March 26, 2011


They show us a portrait
of four mystic cells.
In a sterile room,
I am the showcase,
the Diva in blue.

But we're all blue
with blue pants and
blue shirts and blue
shower caps-
antiseptic, joyless creatures.

You sit there harboring regrets
as a man's hands shake
between my thighs.
I squirm and bite, taste
sharp, metallic edges.

I count pressures
in hidden places.

A boy-faced man mutters
fine, fine...
I grab your hand,
the only skin on skin
in the room.

I am lukewarm water and wood,
a taut wire of entrails
between skyscrapers.
I am a reservoir
swallowing trees,
a deluge on a forgotten town.

Then, we see them.
Pixels on the screen.
A flash of ethereal white.

Science bursts.
Perfect, someone says.
March 27, 2011

This morning, lounging in bed, I picked up a Globe magazine on my night table from a few weeks ago and casually flipped through it. I found this article in Perspectives: “Why Lent Must Rise Again.” I was intrigued so I read it. Then I became inflamed. Here is my response:

Dear Mr. MacDonald,

I want to first thank you for your eloquent, intuitive, thought-provoking article “Why Lent Must Rise Again.” After I read it I went through various emotions, guilt, first, frustration, sympathy, but then a deeper part of me kicked into gear. Let me note here firstly, how I too admire the Muslims for their respect of Ramadan; I wholly agree with your definition of self denial and sacrifice used to cultivate humility and compassion. And yes, I applaud you for putting into print how “corporate merchandisers...spend more and more year-round to quench unquenchable desires.” You ask “How did Christianity's most serious season become a joke in this supposedly religious country?” and answer “We let desire become our master, and desire has no use for sacrifice.” This, however, is the short answer.
After I read your article, I took my dog for a long walk, as I do every Sunday morning, and contemplated why we, as Americans have let desire become our master; why we do not take lent seriously. The long answer is that we American Christians do not take Christianity seriously and there's a strong argument why.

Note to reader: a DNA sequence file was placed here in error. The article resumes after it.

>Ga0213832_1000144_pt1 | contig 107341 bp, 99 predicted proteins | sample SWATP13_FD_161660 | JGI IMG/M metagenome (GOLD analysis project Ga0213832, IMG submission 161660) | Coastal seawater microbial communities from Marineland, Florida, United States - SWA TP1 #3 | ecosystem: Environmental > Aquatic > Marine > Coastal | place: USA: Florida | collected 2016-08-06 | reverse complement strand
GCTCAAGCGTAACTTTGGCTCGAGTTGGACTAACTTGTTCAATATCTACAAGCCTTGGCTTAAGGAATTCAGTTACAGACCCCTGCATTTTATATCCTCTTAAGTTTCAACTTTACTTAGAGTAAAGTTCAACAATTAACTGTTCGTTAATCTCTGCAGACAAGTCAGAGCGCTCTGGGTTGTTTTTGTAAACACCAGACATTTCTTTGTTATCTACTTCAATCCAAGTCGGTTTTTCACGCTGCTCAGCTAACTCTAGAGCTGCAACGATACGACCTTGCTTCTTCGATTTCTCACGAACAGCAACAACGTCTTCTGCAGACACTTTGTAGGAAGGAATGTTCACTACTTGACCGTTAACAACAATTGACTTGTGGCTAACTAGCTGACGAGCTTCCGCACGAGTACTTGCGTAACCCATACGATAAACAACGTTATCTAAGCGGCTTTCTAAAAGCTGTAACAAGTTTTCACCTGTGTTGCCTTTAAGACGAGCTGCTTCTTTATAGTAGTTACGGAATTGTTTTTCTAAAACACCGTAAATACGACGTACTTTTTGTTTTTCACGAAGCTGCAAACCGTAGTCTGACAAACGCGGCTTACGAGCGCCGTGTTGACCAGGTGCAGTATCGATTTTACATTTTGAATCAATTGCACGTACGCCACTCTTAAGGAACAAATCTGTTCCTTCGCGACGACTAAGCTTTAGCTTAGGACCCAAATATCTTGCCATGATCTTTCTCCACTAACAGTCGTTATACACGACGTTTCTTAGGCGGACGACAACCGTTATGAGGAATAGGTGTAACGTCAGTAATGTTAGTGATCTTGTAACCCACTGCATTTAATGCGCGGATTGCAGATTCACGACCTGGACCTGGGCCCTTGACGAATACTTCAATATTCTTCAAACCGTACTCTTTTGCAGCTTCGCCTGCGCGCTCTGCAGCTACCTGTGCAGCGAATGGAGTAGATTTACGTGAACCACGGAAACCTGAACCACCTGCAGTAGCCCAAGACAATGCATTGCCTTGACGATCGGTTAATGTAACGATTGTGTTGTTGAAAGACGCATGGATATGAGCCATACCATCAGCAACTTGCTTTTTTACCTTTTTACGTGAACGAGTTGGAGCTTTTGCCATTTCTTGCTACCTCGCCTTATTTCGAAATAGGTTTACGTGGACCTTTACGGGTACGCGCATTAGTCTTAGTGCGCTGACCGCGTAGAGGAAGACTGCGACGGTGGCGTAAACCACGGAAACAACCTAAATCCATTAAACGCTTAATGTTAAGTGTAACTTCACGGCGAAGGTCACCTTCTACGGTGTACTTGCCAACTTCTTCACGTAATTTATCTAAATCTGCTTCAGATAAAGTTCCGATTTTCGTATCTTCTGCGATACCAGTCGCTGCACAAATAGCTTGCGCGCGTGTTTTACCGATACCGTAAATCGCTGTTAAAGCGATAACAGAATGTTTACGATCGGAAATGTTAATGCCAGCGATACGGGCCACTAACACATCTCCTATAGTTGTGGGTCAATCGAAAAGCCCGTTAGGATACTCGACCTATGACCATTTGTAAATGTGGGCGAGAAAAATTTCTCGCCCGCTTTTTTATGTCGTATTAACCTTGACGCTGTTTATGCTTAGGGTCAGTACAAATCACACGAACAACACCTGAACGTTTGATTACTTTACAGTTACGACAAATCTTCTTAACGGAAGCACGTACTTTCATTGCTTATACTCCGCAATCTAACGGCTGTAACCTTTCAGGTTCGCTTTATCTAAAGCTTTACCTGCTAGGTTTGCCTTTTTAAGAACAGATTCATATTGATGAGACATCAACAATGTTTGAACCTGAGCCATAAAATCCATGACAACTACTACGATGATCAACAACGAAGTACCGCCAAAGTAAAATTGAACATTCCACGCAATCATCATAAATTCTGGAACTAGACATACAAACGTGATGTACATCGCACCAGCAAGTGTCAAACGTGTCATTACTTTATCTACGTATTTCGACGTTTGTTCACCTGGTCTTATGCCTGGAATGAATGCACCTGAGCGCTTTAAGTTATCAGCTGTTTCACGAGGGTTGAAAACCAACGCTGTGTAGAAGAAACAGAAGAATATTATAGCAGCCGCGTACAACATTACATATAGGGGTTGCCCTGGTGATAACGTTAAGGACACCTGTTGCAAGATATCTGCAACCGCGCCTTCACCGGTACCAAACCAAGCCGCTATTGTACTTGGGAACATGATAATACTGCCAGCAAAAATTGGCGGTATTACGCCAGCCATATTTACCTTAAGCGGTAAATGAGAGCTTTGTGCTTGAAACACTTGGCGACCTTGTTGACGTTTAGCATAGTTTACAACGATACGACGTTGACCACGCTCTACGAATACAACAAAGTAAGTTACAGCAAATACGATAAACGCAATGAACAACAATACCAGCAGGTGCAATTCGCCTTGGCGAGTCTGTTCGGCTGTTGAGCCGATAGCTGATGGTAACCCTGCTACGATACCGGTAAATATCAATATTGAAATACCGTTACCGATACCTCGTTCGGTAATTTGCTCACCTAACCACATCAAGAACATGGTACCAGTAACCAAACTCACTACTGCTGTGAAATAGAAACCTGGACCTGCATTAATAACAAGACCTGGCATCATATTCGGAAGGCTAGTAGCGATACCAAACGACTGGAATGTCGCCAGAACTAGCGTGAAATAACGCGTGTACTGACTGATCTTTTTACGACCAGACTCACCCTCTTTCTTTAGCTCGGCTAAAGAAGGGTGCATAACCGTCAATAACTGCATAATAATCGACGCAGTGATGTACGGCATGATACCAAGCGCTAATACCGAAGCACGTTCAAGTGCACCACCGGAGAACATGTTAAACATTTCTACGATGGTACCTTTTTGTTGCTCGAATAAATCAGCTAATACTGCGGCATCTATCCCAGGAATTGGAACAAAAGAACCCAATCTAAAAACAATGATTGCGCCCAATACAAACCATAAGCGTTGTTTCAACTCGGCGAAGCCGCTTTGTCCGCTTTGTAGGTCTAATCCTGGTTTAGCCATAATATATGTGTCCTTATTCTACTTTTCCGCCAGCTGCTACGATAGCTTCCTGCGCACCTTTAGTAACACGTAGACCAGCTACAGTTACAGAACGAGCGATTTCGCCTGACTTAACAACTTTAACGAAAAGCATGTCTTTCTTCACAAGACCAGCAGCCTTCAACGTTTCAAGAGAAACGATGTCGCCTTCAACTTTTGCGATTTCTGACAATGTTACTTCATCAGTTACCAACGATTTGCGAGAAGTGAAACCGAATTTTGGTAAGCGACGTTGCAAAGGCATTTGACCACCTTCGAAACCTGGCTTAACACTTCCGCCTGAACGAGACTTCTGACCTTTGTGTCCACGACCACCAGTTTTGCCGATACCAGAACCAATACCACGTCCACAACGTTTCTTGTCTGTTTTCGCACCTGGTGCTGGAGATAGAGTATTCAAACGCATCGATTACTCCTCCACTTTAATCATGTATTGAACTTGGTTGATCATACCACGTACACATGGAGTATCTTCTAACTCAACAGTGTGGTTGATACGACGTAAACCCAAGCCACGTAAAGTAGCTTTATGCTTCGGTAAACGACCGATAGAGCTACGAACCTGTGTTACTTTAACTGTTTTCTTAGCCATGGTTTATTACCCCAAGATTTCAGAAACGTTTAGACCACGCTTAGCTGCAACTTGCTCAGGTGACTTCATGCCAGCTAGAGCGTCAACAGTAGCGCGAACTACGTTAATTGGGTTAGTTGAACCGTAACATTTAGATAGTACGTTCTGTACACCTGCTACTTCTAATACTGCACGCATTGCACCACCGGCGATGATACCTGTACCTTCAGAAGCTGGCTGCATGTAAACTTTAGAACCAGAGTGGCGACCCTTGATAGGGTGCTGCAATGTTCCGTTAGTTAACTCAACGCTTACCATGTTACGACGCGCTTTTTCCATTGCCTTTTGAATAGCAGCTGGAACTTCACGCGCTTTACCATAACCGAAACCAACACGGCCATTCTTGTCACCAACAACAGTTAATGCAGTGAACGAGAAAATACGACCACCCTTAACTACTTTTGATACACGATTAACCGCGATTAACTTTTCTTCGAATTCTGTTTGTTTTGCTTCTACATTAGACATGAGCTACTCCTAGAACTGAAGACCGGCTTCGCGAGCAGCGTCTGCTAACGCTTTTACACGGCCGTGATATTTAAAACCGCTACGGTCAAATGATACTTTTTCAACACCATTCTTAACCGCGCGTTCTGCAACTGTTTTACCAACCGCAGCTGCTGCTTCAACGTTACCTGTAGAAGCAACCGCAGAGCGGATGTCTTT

It begins with our founding fathers, specifically Franklin and Jefferson who sided with the thinkers of the enlightenment and opted for reason, meritocracy, and the separation of church and state. They knew, as we have all come to know, that Nature has laws that govern the universe. By reason, we understand these laws. We Americans have our roots in reason, invention and science. We value education, as you intimated in your last paragraph. We have come through slavery and the subjugation of woman. We, as educated people cannot deny (well, some of us cannot deny) the evidence of natural selection and evolution. We have witnessed the hypocrisy by way of sex scandals in both the Catholic and Protestant churches.
I am no different than other Americans who have had my share of church shopping. I have been raised a Catholic, have left the church, went back, left again. I have attended Nazarene and born again Christian services, as well as Episcopalian masses. I have been to monasteries, Jewish temples, and meditation centers. I have had every intention of reading the Bible from cover to cover in hopes of communing with its words but could not make it through Genesis and who was what son of whom. I know the stand up, sit down, kneel routine of the Catholic church like the back of my hand and the liturgical stories have become as worn as an old shoe. Indeed there are impassioned and gifted ministers who give new life to these old, old stories but these are few and far between. What I am saying to you, what I am saying to anyone who will listen, is where is Christianity for the thinking man and woman? Many Americans are befuddled. Without a strong sense of spiritual self, the corporate merchandisers step in and exploit the vulnerable. We take on new gods.